When you say incorporate – do you mean till-in?

    Do you currently mulch your vegetable beds? If so, what do you use?

    Do you mulch your perennial beds? If so what do you use?

    If you can answer these questions for me it will help a lot and
    I’ll try to get the post up tonight on flowerborders.info.

    Thanks so much.
    Theresa

  • Cary H

    Hi Theresa, I replied to your email with answers yesterday—about noon, I think—in a direct reply. I expect you already checked your spam filter? I also just replied to the email from last night. 🙁 Am thinking you probably won’t see my latest email reply either.

    I’m heading out the door right now, but I’ll follow up this afternoon and answer your questions here.

    Cary

  • Toni Brock

    Hi Theresa,

    I am in Texas visiting my Mom, and just happened to see this post. I can’t express the pit in my stomach which comes with thinking you are having so much trouble. If I can help in any way, $ for subscription, or some other thing I am not thinking of, please let me know. I rely so heavily on my relationship with you. It would be devastating if I lost connection with you!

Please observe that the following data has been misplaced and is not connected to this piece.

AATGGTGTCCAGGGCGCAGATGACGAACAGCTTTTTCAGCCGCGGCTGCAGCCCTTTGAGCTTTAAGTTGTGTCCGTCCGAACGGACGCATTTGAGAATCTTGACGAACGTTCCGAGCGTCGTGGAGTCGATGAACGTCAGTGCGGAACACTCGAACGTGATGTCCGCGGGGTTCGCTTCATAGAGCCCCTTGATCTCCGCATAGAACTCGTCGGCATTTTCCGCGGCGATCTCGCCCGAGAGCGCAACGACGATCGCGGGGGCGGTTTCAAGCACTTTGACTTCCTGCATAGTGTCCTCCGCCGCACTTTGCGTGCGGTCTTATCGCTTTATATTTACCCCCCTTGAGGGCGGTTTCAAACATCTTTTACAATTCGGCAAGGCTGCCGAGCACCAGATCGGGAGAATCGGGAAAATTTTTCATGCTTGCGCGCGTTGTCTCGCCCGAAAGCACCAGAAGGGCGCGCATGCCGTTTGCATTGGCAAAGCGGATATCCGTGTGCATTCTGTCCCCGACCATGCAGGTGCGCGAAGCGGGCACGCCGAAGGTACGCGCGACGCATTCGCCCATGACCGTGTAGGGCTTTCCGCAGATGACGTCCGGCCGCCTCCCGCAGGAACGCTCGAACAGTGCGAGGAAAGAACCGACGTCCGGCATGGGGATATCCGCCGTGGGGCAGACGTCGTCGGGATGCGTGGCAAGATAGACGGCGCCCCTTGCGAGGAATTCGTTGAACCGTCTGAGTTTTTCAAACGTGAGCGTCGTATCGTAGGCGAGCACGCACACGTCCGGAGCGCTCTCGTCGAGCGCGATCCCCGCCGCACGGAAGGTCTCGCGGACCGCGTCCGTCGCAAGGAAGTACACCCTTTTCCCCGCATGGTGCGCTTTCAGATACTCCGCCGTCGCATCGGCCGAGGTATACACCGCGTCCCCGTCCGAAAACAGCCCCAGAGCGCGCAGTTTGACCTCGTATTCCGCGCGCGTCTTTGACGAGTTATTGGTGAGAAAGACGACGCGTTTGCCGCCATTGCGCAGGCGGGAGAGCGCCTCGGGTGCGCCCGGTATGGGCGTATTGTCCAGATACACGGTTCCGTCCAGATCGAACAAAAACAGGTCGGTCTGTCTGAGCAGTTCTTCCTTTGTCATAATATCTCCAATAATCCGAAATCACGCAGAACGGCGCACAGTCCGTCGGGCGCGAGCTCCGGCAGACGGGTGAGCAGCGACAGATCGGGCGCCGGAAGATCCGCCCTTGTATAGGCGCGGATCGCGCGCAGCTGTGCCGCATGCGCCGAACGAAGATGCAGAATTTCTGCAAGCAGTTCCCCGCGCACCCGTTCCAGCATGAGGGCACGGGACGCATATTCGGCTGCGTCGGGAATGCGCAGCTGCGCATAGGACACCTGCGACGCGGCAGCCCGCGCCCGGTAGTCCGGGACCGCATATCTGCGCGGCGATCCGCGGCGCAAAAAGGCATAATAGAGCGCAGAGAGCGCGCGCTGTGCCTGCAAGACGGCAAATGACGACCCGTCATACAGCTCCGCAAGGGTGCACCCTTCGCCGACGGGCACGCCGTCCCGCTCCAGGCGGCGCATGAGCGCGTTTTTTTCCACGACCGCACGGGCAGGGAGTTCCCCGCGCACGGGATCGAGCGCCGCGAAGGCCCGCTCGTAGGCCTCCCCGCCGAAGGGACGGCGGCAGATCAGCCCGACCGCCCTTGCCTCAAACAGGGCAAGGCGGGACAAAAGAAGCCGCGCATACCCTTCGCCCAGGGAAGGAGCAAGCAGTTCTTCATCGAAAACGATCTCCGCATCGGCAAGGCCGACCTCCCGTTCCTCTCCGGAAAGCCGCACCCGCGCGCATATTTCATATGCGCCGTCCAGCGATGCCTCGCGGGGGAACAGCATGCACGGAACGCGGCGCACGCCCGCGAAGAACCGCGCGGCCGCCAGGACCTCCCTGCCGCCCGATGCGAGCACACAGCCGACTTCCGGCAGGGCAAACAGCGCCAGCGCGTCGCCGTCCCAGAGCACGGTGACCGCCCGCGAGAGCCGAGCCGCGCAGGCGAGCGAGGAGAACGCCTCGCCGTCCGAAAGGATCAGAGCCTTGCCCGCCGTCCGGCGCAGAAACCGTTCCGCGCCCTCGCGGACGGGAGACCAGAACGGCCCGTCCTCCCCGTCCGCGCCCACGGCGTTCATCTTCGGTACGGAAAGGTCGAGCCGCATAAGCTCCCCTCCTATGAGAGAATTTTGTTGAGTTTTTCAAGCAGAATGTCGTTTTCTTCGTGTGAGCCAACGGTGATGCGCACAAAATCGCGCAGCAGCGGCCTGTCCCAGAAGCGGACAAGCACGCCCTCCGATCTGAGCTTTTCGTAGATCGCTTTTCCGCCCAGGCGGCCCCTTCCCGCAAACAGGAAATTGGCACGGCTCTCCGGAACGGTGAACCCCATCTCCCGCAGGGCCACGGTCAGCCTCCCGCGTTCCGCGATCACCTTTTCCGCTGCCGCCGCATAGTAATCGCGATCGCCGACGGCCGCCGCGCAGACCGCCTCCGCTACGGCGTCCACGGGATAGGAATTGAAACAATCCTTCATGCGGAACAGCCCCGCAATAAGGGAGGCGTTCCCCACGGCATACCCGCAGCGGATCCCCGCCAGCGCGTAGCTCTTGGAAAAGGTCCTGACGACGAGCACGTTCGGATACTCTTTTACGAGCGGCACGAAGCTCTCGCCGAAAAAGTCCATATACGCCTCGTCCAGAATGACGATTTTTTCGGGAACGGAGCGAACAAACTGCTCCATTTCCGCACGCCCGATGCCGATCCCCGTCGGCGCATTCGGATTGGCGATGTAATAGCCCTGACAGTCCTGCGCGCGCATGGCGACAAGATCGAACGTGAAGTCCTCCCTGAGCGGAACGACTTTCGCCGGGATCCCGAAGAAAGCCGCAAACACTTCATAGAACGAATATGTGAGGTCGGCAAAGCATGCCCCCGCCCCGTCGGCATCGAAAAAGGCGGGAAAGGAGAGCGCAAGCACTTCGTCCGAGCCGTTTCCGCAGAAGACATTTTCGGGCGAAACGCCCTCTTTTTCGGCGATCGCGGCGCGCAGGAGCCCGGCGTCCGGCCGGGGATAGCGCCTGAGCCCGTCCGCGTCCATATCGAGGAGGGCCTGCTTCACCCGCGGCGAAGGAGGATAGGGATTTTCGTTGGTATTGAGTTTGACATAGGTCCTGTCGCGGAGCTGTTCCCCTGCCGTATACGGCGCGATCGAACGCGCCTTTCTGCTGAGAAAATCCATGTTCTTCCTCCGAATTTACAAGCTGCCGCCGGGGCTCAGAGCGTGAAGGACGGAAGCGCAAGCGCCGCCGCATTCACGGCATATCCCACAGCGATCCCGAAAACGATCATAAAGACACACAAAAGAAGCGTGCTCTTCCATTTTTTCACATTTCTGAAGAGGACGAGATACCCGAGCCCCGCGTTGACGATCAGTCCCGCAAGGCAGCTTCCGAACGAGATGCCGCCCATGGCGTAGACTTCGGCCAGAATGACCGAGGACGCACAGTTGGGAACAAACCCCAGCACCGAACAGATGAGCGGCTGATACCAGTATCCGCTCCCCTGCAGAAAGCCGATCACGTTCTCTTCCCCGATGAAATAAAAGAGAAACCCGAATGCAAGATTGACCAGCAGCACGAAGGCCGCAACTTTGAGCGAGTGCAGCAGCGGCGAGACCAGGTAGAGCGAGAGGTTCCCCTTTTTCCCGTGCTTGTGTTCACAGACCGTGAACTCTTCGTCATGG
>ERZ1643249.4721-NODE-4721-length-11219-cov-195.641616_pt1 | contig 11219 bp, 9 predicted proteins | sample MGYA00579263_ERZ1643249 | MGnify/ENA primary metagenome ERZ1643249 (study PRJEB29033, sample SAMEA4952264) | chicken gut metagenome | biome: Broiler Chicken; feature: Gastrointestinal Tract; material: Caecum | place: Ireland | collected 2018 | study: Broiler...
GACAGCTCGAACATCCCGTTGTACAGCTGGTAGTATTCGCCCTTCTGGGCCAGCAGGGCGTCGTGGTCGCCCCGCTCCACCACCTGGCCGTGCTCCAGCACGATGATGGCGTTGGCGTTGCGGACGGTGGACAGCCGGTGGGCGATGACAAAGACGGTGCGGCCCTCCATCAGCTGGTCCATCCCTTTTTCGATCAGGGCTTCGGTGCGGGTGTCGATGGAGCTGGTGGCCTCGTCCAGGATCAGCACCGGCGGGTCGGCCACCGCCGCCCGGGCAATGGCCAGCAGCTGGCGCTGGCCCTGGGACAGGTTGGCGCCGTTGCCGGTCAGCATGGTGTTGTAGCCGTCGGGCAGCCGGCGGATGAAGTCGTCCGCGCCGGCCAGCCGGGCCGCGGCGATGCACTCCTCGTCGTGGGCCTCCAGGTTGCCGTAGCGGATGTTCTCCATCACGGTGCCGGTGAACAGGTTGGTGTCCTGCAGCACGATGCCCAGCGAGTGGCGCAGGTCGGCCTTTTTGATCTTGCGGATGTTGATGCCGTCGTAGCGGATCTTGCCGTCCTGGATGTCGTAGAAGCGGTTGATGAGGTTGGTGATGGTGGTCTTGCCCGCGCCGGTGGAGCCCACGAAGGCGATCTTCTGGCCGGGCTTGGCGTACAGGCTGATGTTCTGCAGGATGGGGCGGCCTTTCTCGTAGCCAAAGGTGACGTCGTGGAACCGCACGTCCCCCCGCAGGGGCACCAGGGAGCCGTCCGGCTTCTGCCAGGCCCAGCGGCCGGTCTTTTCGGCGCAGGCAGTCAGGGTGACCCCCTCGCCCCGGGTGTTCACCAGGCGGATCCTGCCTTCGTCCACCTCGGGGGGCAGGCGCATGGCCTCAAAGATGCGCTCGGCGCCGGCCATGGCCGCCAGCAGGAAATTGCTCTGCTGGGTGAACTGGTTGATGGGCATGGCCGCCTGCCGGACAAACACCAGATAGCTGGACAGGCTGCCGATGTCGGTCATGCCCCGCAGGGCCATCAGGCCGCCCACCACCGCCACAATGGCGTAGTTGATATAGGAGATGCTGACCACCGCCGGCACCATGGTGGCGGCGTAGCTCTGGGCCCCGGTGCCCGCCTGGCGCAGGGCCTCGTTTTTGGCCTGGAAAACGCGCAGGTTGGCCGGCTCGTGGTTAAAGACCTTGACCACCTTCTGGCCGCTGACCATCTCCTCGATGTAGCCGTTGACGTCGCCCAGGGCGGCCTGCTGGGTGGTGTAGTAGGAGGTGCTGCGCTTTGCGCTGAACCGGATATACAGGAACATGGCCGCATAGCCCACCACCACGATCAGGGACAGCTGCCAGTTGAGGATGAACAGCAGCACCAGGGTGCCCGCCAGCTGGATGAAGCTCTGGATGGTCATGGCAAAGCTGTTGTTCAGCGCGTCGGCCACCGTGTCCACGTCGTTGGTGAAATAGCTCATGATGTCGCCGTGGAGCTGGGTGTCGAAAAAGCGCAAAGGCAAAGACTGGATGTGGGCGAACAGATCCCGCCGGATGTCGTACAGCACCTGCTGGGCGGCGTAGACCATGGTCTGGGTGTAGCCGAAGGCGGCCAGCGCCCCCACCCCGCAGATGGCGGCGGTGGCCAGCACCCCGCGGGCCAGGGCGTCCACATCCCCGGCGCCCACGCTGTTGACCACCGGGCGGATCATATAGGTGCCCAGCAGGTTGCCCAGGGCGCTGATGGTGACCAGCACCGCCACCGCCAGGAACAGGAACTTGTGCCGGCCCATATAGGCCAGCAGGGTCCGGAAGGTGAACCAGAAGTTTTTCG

Sincerely,
    Toni

  • Sandra

    Oh boy, I echo Toni. I can’t imagine not having TMG for reference and inspiration. It’s one of the few sites I go back to every year for specifics. For example, onions – I know that although I’ve had success following your onion advice, I’ve missed many details along the way. I’ve read back through the onion section of your site to prepare for next year. I’m planning to figure out potatoes properly for the first time. In order to do that, I won’t go to a book for generic potato information, I’ll go back to all the places you’ve talked about potatoes and study up from those posts. Then, what about the posts that have helped me understand the politics of our food and warned about potential dangers. You have done outstanding research in these posts. There are also the encouraging posts that just show that we all have success and loss and tell us how to keep on keeping on. I have not even mentioned the inspiration that I get from Bill’s beautifully taken photos. You get the idea, Theresa.